When I read that Japanese get-rid-of-stuff book, I thought of my father, who, time and again while I was growing up, moved through our basement on Staten Island in a frustrated fit of throwing out, tossing armfuls of junk into trash barrels while I followed behind, pulling them from the garbage: our drawings, finger paintings, “meteorites,” to hide them. Decades later, helping my parents move to the house they live in now, I would find them behind my father’s workbench. The tyranny of things. Do we possess them? Do they possess us? I begin to see why we say a person is “possessed.”
But even my father wouldn’t throw out the box of ornaments my siblings and I made in grade school. They’re safe in the crawlspace (beautiful word): the Santa my sister fashioned out of a toilet paper roll, cotton and crayon. We couldn’t save my sister, but we can save her Santa. And my brother’s wreath—cardboard, cotton balls, tin foil, sparkles—where will it go? I can’t explain what I feel about such things, which meant nothing to me then. Does everything, in time, become a madeleine? Does object plus time equal feeling? I’m reminded of the “Time Passes” passage in To the Lighthouse when a shawl Mrs. Ramsay casually wrapped about a skull one night is transformed, years later, into the shawl—a chilling emblem that haunts the reader.
Why isn’t it enough to remember? The brain is wider than the sky, Dickinson says, for one the other will contain. But it’s not enough to hold the past in my head. I want the cotton ball wreath that brings it back. No wonder my favorite part of school trips was the souvenir shop.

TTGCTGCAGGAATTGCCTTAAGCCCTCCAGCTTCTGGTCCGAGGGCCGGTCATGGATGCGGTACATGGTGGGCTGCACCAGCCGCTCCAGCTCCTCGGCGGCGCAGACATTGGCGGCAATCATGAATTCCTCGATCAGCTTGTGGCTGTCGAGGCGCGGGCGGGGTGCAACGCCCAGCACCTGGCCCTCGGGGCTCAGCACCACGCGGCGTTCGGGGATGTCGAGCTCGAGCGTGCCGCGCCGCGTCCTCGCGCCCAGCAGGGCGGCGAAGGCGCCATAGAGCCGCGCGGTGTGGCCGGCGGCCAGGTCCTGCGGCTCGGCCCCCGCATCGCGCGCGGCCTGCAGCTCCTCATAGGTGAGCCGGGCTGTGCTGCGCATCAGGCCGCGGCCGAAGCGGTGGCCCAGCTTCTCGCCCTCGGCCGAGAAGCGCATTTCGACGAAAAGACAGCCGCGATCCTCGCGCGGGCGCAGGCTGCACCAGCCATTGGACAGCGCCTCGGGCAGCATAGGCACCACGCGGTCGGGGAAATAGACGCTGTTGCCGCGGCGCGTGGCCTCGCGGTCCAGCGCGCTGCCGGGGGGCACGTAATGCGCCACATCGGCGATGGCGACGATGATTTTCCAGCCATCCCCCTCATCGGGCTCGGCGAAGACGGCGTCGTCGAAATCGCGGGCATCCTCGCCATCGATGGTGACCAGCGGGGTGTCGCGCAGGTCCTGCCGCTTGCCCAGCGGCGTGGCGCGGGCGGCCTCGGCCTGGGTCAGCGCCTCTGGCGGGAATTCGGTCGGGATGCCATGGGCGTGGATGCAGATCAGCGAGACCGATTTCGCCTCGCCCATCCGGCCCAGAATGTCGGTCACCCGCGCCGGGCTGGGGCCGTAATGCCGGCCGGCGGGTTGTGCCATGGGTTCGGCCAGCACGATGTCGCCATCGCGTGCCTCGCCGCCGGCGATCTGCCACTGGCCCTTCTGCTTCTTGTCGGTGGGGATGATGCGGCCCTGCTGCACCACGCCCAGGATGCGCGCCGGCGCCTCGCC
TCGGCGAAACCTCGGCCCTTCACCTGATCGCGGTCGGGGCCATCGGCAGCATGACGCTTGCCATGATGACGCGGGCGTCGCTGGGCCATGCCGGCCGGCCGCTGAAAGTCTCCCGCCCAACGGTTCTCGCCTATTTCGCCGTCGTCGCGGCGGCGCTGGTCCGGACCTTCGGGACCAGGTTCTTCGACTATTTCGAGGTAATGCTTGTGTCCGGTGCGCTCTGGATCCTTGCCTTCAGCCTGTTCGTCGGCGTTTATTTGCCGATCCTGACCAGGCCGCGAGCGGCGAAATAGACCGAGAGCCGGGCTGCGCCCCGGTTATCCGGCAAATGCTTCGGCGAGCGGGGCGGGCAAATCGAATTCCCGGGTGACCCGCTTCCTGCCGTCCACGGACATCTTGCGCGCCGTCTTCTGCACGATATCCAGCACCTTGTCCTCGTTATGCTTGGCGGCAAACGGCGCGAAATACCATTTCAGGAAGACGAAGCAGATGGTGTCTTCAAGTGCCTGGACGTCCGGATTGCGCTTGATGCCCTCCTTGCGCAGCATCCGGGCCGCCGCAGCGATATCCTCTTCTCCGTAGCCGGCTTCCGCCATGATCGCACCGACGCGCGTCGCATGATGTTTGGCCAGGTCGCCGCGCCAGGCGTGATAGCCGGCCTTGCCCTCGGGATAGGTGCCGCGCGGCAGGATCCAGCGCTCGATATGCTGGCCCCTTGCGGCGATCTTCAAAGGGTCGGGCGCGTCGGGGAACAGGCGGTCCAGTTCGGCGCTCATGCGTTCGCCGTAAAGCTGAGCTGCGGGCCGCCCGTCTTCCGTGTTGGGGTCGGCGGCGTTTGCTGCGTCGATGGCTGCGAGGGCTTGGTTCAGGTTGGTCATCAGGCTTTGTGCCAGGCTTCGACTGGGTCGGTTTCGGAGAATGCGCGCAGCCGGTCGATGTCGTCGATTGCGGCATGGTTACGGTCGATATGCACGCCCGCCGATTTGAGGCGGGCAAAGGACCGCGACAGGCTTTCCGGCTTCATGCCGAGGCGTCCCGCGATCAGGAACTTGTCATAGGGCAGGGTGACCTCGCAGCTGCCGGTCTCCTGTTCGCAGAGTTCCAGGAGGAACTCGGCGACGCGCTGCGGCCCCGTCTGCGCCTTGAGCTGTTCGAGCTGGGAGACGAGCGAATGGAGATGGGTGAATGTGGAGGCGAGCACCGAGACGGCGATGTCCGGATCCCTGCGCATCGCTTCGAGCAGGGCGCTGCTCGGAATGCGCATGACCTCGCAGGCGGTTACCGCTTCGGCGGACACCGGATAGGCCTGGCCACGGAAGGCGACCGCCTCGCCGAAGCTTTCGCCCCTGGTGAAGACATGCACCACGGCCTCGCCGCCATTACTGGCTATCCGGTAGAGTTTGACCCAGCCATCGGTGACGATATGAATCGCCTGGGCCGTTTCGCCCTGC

Perhaps my mother felt that her broken mirror held, actually held, the years and years of her reflections. And when memory goes? Every object has its correlative. Without it, it’s just junk.
But how to explain the Tupperware lid?
I love everything, my mother said last week. It was Memorial Day. We were discussing the possibility of an independent living apartment, another move, one that would require drastic downsizing. I suggested what it might be like—imagine!—to live in a place in which everywhere you turned you saw something you loved. You saved it because you love it! I love everything, she said. I understand. I tell her we’ll give it all—the Hummels and silverware, the dishes, couches, chairs, the angel figurines and apron I bought her in first grade—to my niece (who still hasn’t answered me about the teeth.)
The principle of that Japanese book is to get rid of anything that does not bring you joy. But why is joy the guiding principle? Why not save the thing that rips your heart open? Why not save what reminds us of our greatest experiences of interiority and solitude, anguish, dread, no matter how painful. Oh God, why not save everything?
Because I live in a studio, one room is every room, and, sitting at my kitchen table I am beside the dresser I’ve had since I was three. I know which drawers were mine, which belonged to each of my siblings. This chest has moved with me through five apartments over forty years. It has been painted white, turquoise, eggshell. It has been clawed and bitten by three pairs of cats. It’s ugly, my friend Daniel says. But he can’t see that what he would call its “element of greatness” comes from its history. My history. It is not a great piece. I don’t even know that it could be called a “piece.” Whether it has a style. Utilitarian? But I remember staring up at the blond wood-grain patterns, which I can still see although my mother “antiqued” it with steel wool, hammer and paint when I was twelve. Where did they buy it? Some unpainted furniture place? Did they varnish it? If I stripped it now, down through the layers of paint and antiquing, what would I find? The product of some anonymous factory?
But I look at it and see how, one Christmas Eve, I tied my sister, brother and myself, in our rocking chairs, onto its knobs with jump rope to pretend we were reindeer. How rocking and prancing we pulled it down on stop of us, then screamed as our ceramic Dalmatian from Coney Island shattered, our fire hydrant bank crashed, pennies rolled across the floor, and our mother raced in from the living room. Why am I writing this? Sentence by sentence I’m back. My sister is alive, my mother young and six months pregnant. I have arrived at what Bachelard calls “the land of Motionless Childhood.”